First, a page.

EPA’s SNAP Program Provides Solvent Substitute Evaluations

The Environmental Protection Agency’s (EPA’s) SNAP program serves several industries by identifying and publishing lists of both acceptable and unacceptable substitutes for the ozone depleting substances listed in the CAA as follows:

Class I substances: one of several groups of chemicals with an ozone depletion potential (ODP)* of 0.2 or higher including clorofluorocarbons (CFCs), hydrobromofluorocarbons (HBFCs), halons, carbon tetrachloride, methyl chloroform, and methyl bromide , and

Class II substances: chemicals with an ODP of less than 0.2 , which includes all hydroclorofluorocarbons (HCFCs).

The SNAP program evaluates proposed new chemical alternatives to make sure they do not do more damage to the environment or human health than the chemicals they are intended to replace or other already identified alternatives. The EPA assesses each new substitute for:

  1. Ozone-depleting potential
  2. Global-warming potential
  3. Toxicity, and
  4. Flammability.

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The results are then used to determine if the substitute should be allowed unrestricted use, if limits should be place on use of the substitute, or if use should be prohibited. The decision making also is done within a framework that considers the particular end use within a larger sector, such as whether a single substitute for a CFC is acceptable for new residential refrigerators. As a result, potential substitutes reviewed by the SNAP program are listed in one of four categories (noting that all SNAP determinations apply to the use of a specific product as a substitute for a specific ozone-depleting substance (ODS) in a specific end use) as follows:

  1. Acceptable – may be used without restriction
  2. Acceptable subject to narrowed use limits – is unacceptable unless use is restricted to specific applications within an end use,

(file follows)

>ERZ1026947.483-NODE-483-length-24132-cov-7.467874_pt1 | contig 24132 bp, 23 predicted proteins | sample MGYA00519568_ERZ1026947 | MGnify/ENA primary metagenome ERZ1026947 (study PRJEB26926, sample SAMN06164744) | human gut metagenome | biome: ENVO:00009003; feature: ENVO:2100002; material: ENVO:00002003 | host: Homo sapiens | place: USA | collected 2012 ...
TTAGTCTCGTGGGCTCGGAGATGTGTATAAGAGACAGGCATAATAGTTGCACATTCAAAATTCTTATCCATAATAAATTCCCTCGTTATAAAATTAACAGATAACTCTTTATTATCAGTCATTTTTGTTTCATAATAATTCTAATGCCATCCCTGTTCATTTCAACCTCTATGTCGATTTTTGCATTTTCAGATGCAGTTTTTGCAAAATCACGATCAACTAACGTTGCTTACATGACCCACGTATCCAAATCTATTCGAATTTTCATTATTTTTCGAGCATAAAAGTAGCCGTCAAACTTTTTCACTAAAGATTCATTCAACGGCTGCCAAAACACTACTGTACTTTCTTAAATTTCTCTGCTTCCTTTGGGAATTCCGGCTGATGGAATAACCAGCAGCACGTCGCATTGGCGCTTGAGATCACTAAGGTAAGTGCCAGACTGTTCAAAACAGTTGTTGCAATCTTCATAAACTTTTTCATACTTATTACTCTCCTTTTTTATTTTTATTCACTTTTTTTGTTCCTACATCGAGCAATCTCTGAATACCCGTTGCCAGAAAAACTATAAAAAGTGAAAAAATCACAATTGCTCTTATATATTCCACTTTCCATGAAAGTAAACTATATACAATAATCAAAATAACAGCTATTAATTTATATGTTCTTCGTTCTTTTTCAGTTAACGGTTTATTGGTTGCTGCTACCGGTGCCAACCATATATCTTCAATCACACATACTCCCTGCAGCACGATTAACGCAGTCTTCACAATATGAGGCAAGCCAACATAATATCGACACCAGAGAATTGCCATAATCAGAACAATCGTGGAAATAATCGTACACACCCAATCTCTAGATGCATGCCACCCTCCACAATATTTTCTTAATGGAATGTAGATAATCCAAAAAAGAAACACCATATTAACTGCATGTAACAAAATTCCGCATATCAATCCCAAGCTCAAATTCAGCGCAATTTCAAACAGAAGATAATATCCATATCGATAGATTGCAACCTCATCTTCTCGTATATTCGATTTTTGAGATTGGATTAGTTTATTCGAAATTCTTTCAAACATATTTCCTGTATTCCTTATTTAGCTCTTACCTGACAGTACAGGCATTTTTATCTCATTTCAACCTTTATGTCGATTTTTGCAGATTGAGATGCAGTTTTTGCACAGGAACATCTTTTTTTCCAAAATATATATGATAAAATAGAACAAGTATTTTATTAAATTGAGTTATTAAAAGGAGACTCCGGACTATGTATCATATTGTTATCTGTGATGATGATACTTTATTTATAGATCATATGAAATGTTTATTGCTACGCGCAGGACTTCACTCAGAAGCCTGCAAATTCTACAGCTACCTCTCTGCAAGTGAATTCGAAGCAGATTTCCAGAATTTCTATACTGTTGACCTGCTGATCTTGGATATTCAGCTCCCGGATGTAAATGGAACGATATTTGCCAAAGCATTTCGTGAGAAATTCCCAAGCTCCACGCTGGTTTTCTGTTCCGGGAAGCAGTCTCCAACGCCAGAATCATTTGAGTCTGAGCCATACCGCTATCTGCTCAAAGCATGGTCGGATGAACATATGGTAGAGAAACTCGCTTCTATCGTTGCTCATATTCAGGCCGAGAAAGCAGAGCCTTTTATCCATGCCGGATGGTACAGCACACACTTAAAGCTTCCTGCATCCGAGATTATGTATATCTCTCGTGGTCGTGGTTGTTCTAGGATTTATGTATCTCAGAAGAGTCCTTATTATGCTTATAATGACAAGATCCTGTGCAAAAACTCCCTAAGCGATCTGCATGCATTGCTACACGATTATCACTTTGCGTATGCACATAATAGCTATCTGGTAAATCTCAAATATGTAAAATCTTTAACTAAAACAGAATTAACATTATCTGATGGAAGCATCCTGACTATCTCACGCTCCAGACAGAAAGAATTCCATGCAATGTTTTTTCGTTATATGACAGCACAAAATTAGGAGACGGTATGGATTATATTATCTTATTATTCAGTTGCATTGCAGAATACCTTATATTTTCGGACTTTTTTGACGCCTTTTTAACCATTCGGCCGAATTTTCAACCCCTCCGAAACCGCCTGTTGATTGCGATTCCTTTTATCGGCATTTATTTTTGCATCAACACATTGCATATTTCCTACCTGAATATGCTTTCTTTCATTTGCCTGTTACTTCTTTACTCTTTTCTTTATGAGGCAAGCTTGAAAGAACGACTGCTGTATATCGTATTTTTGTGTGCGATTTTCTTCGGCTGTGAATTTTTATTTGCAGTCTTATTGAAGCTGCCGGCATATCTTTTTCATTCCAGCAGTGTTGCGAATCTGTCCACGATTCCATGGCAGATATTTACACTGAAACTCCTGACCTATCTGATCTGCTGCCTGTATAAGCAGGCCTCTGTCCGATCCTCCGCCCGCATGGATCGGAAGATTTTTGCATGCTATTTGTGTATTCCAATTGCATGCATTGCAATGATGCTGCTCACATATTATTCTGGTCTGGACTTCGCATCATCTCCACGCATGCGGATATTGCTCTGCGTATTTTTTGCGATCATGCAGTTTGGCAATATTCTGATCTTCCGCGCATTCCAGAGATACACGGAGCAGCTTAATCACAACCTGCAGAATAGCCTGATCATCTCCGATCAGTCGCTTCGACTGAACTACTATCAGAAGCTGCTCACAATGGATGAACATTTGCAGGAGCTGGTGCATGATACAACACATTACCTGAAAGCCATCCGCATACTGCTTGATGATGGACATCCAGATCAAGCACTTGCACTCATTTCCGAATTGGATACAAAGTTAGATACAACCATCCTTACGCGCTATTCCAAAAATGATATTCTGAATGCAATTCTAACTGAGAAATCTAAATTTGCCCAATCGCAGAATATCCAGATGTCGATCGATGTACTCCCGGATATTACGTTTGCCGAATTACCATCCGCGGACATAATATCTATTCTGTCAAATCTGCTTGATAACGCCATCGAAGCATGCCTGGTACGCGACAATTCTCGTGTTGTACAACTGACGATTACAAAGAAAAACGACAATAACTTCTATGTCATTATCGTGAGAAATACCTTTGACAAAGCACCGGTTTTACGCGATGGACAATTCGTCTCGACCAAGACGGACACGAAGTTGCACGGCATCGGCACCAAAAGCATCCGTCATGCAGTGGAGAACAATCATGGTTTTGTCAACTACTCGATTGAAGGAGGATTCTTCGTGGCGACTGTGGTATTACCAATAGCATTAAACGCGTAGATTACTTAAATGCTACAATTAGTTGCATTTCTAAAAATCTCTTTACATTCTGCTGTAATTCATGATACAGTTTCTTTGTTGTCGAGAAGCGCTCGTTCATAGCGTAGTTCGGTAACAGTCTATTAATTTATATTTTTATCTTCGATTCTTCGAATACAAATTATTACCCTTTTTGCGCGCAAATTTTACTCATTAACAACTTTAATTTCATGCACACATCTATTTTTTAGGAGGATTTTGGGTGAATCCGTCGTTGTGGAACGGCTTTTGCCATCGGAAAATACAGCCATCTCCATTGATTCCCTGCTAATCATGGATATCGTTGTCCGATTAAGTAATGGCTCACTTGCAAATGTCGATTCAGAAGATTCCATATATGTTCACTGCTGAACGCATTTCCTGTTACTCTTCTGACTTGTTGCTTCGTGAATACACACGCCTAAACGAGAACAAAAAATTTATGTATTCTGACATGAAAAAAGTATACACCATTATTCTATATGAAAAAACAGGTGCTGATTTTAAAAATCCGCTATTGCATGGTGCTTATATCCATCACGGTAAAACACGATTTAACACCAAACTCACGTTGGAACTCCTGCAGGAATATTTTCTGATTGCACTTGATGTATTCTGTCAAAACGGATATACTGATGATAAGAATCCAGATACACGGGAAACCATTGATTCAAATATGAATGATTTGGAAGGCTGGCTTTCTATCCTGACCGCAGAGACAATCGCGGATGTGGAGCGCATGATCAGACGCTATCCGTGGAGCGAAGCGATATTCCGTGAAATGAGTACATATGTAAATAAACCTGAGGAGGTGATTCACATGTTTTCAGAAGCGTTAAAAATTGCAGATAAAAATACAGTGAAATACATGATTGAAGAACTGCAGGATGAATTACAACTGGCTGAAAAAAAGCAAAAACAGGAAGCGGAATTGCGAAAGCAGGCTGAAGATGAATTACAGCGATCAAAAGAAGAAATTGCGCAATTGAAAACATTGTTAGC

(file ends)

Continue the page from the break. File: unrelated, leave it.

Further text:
3. Acceptable subject to use conditions – is unacceptable except for use under certain conditions which must be fully met to be legal, or
  4. Unacceptable – it is illegal to use as a substitute for an ODS in specific end use.

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Because different substitutes may only be appropriate or allowed in specific uses, they are listed by end use within a particular industry sector and may have additional application requirements. Within the Cleaning solvents industry sector, the EPA reviews and identifies substitutes for three cleaning solvent end uses:

Metal Cleaning – defined as removing contaminants such as cutting oils, grease or metal filings from metal parts,

Electronics Cleaning – defined as removing contaminants, primarily solder flux residues, from electronics or circuit boards, and

Precision Cleaning – defined as cleaning to a specific grade of cleanliness meant to enable products to retain their value.

This sector refers to substitutes for non-aerosol solvents used in industrial cleaning in vapor degreasing, cold-batch cleaning or automated cleaning equipment but does not include dry cleaning, manual cleaning with non-aerosol solvents, non-aerosol mold release agents, or component testing agents.

*The ODP is the ratio of the impact on ozone of a chemical compared to the impact of a similar mass of CFC-11. The ODP of CFC-11 is defined as 1.0.